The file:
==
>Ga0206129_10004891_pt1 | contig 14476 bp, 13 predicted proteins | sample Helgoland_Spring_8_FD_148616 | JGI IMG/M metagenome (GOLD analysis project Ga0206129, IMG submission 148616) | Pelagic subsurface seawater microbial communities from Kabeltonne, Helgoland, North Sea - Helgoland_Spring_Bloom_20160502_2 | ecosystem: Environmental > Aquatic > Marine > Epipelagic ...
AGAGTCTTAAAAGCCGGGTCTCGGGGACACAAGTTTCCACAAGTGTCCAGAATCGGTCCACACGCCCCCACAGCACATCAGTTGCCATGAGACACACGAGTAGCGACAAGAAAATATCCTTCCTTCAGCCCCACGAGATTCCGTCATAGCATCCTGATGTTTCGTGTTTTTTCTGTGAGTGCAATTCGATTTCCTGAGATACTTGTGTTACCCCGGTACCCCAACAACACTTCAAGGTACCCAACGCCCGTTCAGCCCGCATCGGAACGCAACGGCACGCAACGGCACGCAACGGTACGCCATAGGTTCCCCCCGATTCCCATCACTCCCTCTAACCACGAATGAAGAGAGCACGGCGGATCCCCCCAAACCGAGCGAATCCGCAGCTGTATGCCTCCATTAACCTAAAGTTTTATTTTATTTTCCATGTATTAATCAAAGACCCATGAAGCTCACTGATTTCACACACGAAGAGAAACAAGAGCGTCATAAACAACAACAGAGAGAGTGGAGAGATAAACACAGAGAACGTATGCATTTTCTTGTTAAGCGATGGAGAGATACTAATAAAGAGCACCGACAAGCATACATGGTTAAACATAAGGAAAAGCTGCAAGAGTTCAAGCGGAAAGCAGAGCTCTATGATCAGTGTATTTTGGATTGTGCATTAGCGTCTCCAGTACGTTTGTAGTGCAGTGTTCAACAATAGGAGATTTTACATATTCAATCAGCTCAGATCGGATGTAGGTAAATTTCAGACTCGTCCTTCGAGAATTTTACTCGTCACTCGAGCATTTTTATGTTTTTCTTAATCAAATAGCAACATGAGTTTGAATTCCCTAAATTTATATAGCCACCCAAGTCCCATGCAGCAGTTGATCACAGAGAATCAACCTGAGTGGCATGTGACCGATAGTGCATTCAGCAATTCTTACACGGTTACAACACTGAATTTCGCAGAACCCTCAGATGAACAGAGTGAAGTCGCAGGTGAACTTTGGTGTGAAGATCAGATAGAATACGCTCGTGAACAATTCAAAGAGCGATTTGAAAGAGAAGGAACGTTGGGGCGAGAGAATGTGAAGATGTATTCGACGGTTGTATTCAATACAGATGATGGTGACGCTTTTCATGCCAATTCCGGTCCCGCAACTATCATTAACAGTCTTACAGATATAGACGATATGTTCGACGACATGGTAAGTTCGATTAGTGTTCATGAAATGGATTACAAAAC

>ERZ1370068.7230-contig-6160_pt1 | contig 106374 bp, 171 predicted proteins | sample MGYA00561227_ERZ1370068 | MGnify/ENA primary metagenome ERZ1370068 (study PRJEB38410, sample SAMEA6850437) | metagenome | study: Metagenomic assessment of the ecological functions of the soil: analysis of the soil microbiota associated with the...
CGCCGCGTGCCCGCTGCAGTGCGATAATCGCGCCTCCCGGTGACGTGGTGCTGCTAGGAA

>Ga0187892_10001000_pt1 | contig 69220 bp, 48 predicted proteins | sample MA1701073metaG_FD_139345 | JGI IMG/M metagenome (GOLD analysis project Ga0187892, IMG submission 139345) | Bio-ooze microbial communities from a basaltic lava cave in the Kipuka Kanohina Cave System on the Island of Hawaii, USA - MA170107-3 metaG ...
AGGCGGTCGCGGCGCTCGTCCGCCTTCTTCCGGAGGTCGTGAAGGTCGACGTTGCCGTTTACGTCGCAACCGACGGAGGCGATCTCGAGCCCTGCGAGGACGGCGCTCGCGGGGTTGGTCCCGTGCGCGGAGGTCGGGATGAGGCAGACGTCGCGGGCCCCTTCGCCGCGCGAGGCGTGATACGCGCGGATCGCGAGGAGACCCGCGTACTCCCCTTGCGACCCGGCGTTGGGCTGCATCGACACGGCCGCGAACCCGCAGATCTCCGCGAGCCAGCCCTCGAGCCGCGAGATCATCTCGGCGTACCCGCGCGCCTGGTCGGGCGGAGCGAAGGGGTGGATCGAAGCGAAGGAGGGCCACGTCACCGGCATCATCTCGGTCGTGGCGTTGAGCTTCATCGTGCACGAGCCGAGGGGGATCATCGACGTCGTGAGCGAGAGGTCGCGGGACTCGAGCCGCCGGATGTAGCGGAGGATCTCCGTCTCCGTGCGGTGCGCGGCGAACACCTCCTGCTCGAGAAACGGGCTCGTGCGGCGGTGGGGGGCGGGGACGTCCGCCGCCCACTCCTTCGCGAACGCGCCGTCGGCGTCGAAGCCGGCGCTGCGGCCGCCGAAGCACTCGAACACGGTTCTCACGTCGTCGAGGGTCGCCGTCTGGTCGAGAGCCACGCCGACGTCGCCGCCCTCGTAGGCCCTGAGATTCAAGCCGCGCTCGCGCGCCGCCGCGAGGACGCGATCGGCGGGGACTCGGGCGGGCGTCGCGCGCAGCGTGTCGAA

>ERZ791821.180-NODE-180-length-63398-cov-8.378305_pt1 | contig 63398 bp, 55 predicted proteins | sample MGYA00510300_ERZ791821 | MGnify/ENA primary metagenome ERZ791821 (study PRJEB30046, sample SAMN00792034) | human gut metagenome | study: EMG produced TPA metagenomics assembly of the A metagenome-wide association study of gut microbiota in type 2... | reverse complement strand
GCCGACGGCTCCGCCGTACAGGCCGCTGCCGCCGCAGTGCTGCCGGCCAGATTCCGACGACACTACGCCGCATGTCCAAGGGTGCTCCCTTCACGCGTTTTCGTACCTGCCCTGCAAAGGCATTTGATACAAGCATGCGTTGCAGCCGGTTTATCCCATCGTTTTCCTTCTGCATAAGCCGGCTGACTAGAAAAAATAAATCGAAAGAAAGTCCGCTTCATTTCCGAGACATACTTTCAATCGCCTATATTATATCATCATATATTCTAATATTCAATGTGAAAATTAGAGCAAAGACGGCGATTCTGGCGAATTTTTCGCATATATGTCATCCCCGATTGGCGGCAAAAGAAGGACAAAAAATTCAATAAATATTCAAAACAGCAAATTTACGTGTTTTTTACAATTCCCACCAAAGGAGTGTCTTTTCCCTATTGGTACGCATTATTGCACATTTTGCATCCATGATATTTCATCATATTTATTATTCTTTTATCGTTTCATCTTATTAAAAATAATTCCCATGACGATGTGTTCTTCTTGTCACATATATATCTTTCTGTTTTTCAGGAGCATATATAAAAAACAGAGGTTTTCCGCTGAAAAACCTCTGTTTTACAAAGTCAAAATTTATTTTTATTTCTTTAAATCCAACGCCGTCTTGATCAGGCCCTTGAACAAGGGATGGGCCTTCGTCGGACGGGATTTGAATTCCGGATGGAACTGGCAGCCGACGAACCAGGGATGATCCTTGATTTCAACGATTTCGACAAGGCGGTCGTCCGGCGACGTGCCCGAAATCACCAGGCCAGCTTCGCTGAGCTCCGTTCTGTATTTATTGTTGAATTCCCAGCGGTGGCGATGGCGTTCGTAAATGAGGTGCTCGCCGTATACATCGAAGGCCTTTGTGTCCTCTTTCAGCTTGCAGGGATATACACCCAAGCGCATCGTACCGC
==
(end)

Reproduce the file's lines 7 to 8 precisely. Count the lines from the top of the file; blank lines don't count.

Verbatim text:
>ERZ791821.180-NODE-180-length-63398-cov-8.378305_pt1 | contig 63398 bp, 55 predicted proteins | sample MGYA00510300_ERZ791821 | MGnify/ENA primary metagenome ERZ791821 (study PRJEB30046, sample SAMN00792034) | human gut metagenome | study: EMG produced TPA metagenomics assembly of the A metagenome-wide association study of gut microbiota in type 2... | reverse complement strand
GCCGACGGCTCCGCCGTACAGGCCGCTGCCGCCGCAGTGCTGCCGGCCAGATTCCGACGACACTACGCCGCATGTCCAAGGGTGCTCCCTTCACGCGTTTTCGTACCTGCCCTGCAAAGGCATTTGATACAAGCATGCGTTGCAGCCGGTTTATCCCATCGTTTTCCTTCTGCATAAGCCGGCTGACTAGAAAAAATAAATCGAAAGAAAGTCCGCTTCATTTCCGAGACATACTTTCAATCGCCTATATTATATCATCATATATTCTAATATTCAATGTGAAAATTAGAGCAAAGACGGCGATTCTGGCGAATTTTTCGCATATATGTCATCCCCGATTGGCGGCAAAAGAAGGACAAAAAATTCAATAAATATTCAAAACAGCAAATTTACGTGTTTTTTACAATTCCCACCAAAGGAGTGTCTTTTCCCTATTGGTACGCATTATTGCACATTTTGCATCCATGATATTTCATCATATTTATTATTCTTTTATCGTTTCATCTTATTAAAAATAATTCCCATGACGATGTGTTCTTCTTGTCACATATATATCTTTCTGTTTTTCAGGAGCATATATAAAAAACAGAGGTTTTCCGCTGAAAAACCTCTGTTTTACAAAGTCAAAATTTATTTTTATTTCTTTAAATCCAACGCCGTCTTGATCAGGCCCTTGAACAAGGGATGGGCCTTCGTCGGACGGGATTTGAATTCCGGATGGAACTGGCAGCCGACGAACCAGGGATGATCCTTGATTTCAACGATTTCGACAAGGCGGTCGTCCGGCGACGTGCCCGAAATCACCAGGCCAGCTTCGCTGAGCTCCGTTCTGTATTTATTGTTGAATTCCCAGCGGTGGCGATGGCGTTCGTAAATGAGGTGCTCGCCGTATACATCGAAGGCCTTTGTGTCCTCTTTCAGCTTGCAGGGATATACACCCAAGCGCATCGTACCGC